Tring tile and Fitzwilliam leaf Tring tile and Fitzwilliam leaf
Left: Fragment of one of the Tring Tiles (source: https://tringlocalhistory.org.uk/Tiles/index.htm); Right: Manuscript leaf from fourteenth-century England (Cambridge, Fitzwilliam Museum, MS 1148-1993r)

Adding a woman’s emotional response

Two further depictions of the ‘Miracle of the Children in the Oven’ stand out for their inclusion of a female figure in the scene. The first is found in the lavishly illustrated manuscript version of the Anglo-Norman text Les Enfaunces de Jesu Crist: Bodleian Library, MS. Selden Supra 38 (which may have shared a common model with the Tring tiles; see Casey 2007).

Selden Supra 38 Selden Supra 38
The Miracle of the Children in the Oven in the illustrated Les Enfaunces de Jesu Crist (Oxford, Bodleian Library, MS. Selden Supra 38, fols. 22v-23r)

While the other depictions described above only appear to feature male parents, the artist of Selden Supra 38 added a female figure at the bottom scene where the porcine transformation is revealed. She holds her hands folded in front of her heart with a sorrowful expression, possibly emphasizing the emotional response of parents seeing their children turned into pigs.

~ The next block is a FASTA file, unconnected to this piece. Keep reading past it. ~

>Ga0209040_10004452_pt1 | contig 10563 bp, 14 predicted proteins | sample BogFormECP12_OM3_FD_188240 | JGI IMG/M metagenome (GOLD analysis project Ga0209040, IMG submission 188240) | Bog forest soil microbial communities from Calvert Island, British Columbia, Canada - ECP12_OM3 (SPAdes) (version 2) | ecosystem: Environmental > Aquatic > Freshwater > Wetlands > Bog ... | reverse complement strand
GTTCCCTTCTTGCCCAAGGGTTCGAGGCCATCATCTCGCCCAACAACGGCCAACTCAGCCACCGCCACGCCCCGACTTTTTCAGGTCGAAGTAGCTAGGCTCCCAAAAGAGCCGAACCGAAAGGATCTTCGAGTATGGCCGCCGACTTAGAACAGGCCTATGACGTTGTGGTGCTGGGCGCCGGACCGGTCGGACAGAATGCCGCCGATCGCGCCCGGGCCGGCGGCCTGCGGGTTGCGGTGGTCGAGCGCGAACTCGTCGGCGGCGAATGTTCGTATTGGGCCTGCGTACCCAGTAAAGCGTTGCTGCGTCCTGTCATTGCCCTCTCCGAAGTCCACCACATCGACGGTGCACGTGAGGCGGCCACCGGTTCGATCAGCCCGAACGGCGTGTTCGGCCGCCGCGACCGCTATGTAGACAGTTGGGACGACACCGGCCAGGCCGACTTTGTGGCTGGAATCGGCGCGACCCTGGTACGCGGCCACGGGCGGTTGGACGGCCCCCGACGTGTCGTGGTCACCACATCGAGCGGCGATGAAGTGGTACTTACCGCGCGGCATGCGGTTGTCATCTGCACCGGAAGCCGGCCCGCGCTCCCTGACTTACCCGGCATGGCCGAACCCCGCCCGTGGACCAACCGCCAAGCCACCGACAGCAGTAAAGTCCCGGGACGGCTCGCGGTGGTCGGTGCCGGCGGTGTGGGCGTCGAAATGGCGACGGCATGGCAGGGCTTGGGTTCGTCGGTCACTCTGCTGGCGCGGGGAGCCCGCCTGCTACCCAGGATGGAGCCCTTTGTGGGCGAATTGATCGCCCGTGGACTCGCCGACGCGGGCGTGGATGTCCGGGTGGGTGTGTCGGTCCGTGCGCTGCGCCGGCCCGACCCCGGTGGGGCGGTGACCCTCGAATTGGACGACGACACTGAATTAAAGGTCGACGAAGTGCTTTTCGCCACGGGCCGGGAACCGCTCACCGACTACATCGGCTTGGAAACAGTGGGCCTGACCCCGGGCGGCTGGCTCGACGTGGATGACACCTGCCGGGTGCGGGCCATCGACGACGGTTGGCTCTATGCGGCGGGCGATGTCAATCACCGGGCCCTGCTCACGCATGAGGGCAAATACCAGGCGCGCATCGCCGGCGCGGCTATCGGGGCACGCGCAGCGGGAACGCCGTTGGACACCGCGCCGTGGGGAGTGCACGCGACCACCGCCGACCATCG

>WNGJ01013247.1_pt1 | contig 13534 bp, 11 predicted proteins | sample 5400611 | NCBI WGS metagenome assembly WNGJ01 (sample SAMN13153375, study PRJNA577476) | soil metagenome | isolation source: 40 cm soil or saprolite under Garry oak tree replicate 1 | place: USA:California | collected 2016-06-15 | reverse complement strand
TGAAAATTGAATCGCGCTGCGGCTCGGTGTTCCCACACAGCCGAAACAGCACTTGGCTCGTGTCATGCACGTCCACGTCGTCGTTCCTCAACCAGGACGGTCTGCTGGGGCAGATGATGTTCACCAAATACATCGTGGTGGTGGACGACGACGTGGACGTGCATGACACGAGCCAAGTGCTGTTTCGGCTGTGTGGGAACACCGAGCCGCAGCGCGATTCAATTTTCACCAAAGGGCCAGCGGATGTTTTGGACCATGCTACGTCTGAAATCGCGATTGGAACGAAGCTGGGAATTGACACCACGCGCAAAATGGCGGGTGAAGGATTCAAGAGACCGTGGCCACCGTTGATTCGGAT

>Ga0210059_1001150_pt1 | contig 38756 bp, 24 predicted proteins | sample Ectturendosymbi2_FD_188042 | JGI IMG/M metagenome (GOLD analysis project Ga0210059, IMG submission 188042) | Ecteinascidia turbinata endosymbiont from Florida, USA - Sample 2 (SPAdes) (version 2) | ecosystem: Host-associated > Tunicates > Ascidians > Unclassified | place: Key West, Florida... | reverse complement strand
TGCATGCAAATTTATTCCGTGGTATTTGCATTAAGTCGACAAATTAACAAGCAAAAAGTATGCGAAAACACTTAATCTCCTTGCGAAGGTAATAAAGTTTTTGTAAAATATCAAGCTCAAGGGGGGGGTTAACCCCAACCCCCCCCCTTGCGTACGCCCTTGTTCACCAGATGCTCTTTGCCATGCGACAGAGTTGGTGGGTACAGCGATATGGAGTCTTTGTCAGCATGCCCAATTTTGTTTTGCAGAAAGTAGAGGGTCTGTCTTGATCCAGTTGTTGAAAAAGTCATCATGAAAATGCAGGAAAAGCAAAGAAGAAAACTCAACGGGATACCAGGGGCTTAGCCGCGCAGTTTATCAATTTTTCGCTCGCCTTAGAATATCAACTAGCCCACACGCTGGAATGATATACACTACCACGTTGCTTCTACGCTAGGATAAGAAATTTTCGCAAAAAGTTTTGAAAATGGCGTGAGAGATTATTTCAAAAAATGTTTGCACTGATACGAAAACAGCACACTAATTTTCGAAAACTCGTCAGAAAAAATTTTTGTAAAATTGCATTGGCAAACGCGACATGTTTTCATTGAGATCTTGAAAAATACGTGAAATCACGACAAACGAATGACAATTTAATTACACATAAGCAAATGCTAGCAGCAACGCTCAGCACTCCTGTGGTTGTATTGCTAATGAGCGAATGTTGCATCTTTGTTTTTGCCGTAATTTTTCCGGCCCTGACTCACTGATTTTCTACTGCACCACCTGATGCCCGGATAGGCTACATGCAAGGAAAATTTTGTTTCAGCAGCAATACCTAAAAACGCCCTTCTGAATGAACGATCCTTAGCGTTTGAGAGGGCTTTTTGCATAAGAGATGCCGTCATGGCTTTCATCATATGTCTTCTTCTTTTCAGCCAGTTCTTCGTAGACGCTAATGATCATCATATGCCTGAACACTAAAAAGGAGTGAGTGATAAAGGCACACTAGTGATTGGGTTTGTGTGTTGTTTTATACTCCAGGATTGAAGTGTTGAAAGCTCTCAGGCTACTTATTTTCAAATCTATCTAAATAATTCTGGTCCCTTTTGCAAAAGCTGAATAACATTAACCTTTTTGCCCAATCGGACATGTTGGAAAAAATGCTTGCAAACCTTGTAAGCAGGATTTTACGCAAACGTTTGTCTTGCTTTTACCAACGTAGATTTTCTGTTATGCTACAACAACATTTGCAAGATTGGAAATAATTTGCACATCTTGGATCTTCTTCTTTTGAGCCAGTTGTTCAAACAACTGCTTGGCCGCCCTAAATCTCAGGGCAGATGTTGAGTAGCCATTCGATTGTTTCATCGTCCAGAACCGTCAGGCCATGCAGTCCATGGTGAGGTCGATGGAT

The last depiction of the Miracle of the Children in the Oven has an even more striking addition of a female figure. This depiction is found in yet another 14th century-manuscript from England: a Book of Hours known as the ‘Neville of Hornby Hours’. Here the artist has depicted the scene within a historiated initial D. The picture shows the now familiar scene of pigs sticking their heads out of an oven amid a crowd of surprised individuals.

Book of Hours miracle children oven Book of Hours miracle children oven
The Miracle of the Children in the Oven in the Neville of Hornby Hours (London, British Library, Egerton MS 2781, fol. 88v)

What is striking is the addition of a young female figure outside of the initial D that has her hands raised to her head in what looks like a state of emotional distress. It has been suggested that this woman represents the young daughter or granddaughter of the owner of the book, Isabel de Byron, and that the latter may have used her beautifully illuminated Book of Hours for religious instruction (Bartal 2016: 62). The figure shows the appropriate emotional response to this scene: ‘Oh no! That’s what you get when you don’t allow your children to interact with Christ!’

The Miracle of the Children in the Oven and medieval antisemitism